Chinese silvergrass

Miscanthus sinensis Anderss.

U.S. Nativity: Exotic
Habit: Herb

Synonym(s): Chinese silvergrass, eulalia, Chinese plume grass, zebra grass, eulaliagrass

Miscanthus sinensis is a tall, up to 12 ft. (3.7 m), densely-bunched grass that invades roadsides, forest edges, old fields, and other disturbed areas throughout the United States.
The leaves are long (up to 18 in. [45 cm]), slender, and upright-to-arching with sharp tips and rough margins. The midribs are silvery in color.
The terminal panicle is fan-shaped, long (2 ft. [0.6 m] in length), and silvery to pink in color. Flowering occurs in late summer.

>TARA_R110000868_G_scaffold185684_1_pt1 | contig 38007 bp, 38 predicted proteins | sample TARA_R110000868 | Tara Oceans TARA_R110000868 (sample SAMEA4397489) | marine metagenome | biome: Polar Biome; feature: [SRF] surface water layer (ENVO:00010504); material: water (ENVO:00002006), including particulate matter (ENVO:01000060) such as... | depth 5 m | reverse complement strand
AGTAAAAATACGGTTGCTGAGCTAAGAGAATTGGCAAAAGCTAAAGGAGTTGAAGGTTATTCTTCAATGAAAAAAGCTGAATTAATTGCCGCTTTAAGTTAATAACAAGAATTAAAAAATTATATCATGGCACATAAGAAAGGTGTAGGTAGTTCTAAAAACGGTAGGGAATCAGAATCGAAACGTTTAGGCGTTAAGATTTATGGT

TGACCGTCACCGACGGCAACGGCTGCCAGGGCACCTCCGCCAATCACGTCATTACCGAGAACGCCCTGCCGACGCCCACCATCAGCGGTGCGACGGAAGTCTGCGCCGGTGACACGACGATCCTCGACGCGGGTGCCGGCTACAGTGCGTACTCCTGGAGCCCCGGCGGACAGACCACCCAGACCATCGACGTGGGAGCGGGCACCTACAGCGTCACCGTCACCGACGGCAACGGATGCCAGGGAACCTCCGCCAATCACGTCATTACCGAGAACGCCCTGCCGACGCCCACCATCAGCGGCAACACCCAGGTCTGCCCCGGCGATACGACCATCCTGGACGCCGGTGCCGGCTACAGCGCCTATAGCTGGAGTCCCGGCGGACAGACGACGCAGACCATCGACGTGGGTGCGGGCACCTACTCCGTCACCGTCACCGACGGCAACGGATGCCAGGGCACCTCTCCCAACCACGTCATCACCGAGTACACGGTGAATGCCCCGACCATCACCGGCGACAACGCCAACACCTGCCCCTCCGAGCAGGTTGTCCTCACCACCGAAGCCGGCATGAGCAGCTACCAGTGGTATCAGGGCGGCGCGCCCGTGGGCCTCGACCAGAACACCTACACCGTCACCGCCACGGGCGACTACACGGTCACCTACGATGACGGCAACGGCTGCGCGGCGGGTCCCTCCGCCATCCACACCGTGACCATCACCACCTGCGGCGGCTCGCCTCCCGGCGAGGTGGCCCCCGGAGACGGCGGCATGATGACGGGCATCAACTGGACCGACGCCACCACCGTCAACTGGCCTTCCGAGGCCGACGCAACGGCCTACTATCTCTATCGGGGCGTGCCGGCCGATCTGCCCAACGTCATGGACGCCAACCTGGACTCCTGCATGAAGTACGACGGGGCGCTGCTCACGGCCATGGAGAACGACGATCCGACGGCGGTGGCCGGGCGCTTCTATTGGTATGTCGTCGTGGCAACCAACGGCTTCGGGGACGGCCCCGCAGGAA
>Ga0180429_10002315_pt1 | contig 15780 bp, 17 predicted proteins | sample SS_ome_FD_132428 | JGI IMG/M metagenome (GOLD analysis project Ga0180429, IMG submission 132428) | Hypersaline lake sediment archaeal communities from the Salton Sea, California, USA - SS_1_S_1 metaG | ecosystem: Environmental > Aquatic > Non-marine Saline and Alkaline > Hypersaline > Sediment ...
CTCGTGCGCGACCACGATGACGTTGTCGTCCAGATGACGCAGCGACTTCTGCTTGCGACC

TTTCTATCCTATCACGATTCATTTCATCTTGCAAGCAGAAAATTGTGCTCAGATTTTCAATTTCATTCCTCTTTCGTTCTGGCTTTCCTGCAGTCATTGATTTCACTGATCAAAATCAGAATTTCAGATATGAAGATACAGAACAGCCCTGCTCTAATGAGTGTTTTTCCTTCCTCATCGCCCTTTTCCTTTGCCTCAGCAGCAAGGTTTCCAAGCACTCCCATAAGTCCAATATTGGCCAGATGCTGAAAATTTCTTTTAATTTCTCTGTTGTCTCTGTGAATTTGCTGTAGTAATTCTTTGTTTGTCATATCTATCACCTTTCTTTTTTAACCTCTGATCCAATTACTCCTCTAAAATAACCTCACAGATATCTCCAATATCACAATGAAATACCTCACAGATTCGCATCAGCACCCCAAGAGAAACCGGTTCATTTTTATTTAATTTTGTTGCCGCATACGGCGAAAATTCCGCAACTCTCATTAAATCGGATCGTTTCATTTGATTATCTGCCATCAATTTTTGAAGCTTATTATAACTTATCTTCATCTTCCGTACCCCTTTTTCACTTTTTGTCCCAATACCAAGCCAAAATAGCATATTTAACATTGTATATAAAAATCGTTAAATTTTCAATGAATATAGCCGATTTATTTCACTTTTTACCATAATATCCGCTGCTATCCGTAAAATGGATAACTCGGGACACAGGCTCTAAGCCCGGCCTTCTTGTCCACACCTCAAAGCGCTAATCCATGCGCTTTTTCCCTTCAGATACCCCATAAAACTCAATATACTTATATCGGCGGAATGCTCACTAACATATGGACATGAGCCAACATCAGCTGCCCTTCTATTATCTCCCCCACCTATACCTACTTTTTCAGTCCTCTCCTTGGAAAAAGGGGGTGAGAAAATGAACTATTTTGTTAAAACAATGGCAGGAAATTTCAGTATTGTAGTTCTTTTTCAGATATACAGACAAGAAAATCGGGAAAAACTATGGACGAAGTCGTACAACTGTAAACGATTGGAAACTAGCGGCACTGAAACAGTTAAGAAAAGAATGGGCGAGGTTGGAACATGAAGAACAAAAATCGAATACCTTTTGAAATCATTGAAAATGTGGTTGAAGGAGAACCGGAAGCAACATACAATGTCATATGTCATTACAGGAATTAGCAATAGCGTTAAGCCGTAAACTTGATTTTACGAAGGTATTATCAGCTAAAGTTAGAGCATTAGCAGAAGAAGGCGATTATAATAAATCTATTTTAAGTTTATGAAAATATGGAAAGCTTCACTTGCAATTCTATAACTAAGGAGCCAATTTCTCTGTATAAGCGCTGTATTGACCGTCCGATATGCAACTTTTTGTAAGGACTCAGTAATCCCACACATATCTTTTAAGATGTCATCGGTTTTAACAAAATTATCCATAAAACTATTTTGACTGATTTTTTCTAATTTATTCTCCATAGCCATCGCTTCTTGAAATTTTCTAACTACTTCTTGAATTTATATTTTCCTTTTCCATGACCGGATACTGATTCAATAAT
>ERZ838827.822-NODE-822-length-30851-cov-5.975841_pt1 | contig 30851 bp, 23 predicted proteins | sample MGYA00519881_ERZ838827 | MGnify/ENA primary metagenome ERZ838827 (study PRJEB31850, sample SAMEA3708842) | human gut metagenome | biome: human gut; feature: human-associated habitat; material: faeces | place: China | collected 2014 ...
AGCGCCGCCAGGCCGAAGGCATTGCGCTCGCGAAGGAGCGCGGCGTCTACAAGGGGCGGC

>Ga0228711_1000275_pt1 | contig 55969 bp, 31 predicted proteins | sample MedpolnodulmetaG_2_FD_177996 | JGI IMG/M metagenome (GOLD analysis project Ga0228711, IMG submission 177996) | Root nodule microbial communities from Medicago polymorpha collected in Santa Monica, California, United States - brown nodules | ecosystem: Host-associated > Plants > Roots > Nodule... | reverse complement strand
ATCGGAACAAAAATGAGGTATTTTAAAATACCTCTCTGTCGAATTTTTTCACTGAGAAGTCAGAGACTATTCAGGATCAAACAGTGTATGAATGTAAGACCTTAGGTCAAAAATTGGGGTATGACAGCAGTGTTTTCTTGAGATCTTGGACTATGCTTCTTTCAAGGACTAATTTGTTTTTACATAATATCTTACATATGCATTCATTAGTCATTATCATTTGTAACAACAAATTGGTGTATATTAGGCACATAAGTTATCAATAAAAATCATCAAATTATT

Each fertile lemma in the panicle bears an awn that is 0.3-0.4 in. (8-10 mm) long and is spirally twisted at its base. It can also spread through rhizomes.
Ecological Threat
Miscanthus sinensis escapes from ornamental plantings and can form large clumps along disturbed areas, displacing native vegetation. The grass is also extremely flammable and increases fire risks of invaded areas. It is native to Asia and was introduced into the United States for ornamental purposes during the late 1800s.

Identification, Biology, Control and Management Resources

Nonnative Invasive Plants of Southern Forests - USDA Forest Service
Southeast Exotic Pest Plant Council Invasive Plant Manual - SE-EPPC
Invasive Plant Atlas of New England - University of Connecticut
Weed of the Week - USDA Forest Service
Plant Invaders of Mid-Atlantic Natural Areas - National Park Service and U.S. Fish and Wildlife Service